One thing Gottfried does that is unique in his field is to associate democracy with an inevitable projection into consumerism. While that might seem to contradict his thesis above, where the incorporation of liberal democracy into patriotism and capitalism under the guise of universal human rights is sui generis to the Americans, it explains more of why this “easy” belief system is so pervasive and destructive, and yet invisible to most people because of their unstated assumption that it is morally superior and progressive:

The current version of democracy benefits from consumer capitalism inasmuch as public administration needs the financial resources and consumer goods produced by the market to maintain social control. Consumer societies also serve the goal of democratic socialization — that is, the creation of “democratic,” as opposed to “authoritarian,” personalities — by encouraging a materialistic way of life. As Daniel Bell argues in The Cultural Contradictions of Capitalism, other things being equal, democratic-capitalist societies work against pre-modern institutions and values. (114)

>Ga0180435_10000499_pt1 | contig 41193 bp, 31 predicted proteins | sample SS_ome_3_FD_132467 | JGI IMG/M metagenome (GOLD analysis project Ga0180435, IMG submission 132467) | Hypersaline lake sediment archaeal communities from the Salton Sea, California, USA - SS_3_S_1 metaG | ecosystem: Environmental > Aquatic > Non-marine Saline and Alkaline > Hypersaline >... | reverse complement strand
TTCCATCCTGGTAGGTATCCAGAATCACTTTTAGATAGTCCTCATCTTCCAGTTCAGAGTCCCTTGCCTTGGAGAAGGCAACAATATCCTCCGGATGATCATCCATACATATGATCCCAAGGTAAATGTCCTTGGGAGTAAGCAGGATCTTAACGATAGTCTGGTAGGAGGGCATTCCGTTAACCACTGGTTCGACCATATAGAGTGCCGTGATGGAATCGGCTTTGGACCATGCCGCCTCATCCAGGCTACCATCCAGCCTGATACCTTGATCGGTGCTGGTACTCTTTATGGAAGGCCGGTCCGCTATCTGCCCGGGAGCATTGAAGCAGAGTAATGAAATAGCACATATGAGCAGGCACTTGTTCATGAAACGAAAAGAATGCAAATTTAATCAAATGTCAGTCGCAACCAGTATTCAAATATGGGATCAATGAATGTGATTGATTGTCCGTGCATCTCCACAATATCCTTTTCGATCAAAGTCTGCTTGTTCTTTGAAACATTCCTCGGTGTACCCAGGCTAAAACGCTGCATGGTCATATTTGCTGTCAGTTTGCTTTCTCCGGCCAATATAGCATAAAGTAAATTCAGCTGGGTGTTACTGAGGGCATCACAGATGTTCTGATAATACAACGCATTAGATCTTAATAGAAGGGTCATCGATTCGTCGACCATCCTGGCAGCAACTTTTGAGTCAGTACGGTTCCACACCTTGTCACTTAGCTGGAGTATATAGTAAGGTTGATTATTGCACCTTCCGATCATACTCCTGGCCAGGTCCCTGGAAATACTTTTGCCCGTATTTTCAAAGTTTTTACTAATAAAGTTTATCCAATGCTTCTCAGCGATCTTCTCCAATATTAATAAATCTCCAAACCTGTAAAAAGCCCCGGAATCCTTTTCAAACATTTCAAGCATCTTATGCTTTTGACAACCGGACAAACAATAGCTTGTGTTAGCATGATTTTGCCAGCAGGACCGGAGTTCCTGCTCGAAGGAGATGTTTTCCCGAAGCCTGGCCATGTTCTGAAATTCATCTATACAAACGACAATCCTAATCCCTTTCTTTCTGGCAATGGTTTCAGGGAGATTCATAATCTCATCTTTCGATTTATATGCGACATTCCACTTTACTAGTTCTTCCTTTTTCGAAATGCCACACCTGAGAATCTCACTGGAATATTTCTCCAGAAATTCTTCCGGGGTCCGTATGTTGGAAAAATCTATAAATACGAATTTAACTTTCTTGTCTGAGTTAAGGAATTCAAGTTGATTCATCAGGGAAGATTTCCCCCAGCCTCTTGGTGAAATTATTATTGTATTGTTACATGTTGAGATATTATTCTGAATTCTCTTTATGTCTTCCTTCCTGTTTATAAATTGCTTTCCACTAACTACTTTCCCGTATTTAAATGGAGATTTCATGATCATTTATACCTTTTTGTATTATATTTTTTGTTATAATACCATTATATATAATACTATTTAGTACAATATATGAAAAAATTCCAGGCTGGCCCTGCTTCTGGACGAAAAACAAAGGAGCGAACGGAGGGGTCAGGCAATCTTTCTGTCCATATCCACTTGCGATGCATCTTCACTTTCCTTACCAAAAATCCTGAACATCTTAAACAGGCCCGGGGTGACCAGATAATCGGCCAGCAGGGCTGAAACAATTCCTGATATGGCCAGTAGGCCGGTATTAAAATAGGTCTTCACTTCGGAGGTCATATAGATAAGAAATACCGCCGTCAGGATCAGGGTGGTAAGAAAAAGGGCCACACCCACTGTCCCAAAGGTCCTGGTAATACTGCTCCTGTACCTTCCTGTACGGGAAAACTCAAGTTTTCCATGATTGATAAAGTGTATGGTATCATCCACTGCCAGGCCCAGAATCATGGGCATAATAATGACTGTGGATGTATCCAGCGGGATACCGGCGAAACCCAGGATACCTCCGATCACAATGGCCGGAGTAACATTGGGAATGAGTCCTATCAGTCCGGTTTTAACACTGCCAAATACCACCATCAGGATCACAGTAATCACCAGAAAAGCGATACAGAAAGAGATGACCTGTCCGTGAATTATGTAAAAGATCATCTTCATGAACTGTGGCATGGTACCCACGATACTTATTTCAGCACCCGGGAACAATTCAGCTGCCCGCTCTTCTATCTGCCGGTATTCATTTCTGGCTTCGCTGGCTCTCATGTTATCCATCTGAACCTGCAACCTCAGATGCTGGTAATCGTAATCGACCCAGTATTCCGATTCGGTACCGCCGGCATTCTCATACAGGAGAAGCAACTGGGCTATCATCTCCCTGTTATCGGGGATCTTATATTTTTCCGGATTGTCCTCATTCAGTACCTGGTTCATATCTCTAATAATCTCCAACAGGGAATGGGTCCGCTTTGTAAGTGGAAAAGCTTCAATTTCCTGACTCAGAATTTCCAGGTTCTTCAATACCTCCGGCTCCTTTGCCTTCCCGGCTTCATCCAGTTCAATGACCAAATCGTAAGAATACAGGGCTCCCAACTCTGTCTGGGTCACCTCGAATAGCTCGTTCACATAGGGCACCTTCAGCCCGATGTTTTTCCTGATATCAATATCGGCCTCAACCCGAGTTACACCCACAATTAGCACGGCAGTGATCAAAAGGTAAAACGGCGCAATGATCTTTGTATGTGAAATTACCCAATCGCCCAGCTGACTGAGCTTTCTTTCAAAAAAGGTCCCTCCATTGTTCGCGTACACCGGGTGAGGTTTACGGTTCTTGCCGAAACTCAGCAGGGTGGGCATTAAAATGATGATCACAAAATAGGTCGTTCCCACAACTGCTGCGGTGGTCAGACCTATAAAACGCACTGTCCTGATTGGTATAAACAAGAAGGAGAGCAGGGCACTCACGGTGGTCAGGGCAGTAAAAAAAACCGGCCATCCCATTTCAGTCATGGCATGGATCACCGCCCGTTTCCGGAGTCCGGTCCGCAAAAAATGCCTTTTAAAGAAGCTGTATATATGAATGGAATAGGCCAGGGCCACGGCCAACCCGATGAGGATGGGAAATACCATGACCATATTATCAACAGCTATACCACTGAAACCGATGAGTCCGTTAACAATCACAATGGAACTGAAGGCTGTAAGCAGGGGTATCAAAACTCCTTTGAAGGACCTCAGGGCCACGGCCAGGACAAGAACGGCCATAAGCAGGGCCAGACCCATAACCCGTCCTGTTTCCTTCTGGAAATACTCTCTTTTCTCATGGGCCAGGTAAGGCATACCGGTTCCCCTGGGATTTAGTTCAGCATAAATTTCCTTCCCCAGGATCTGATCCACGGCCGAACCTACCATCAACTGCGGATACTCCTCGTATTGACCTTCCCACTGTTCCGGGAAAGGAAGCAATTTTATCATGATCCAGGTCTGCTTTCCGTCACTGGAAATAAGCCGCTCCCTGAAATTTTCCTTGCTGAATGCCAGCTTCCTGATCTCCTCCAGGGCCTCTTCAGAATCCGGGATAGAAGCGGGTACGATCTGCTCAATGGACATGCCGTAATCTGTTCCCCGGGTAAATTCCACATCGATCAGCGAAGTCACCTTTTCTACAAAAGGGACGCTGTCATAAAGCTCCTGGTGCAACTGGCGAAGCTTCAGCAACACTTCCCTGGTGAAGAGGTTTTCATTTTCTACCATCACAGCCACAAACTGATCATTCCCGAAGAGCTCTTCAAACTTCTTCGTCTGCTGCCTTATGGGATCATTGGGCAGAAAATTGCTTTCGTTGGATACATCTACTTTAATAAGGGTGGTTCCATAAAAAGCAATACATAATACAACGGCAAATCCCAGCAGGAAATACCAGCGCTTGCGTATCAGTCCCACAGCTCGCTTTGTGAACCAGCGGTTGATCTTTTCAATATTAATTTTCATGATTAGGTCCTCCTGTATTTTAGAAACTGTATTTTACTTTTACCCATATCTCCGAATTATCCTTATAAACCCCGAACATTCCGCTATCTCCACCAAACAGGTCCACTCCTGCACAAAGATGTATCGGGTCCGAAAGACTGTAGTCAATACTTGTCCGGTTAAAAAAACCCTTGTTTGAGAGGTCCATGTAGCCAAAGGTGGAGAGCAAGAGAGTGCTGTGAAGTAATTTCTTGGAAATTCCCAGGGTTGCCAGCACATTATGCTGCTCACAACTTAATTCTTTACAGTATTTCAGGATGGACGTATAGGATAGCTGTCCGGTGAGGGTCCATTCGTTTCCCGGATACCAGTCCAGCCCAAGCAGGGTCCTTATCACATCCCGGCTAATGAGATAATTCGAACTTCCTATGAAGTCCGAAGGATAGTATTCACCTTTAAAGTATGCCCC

For those of us on the New Right, Gottfried is a vivid and adamant link between criticism of liberalism and criticism of the capitalist-democratic state religion which has become the primary agent of liberalism. When the Soviet Union failed, Marxists stopped fighting directly, but used instead a divide and conquer technique based on hybridizing existing beliefs with their own, and thus promulgating their own DNA amongst that of the enemy.

If you have been wondering what ties together most dissidents from this time who, like myself and Gottfried and many others, feel the West has become Rome II and is falling in the same way, look no further than War and Democracy. If you are an alt.fan.unabomber devotee who thinks industrial society has trashed us, a paleoconservative who feels even Reagan had a bit of the Red in him, or just a modern moderate who wonders how civilization can have become so crass and meaningless, this book introduces the basics and gives you a strong push in other directions you’ll want to explore.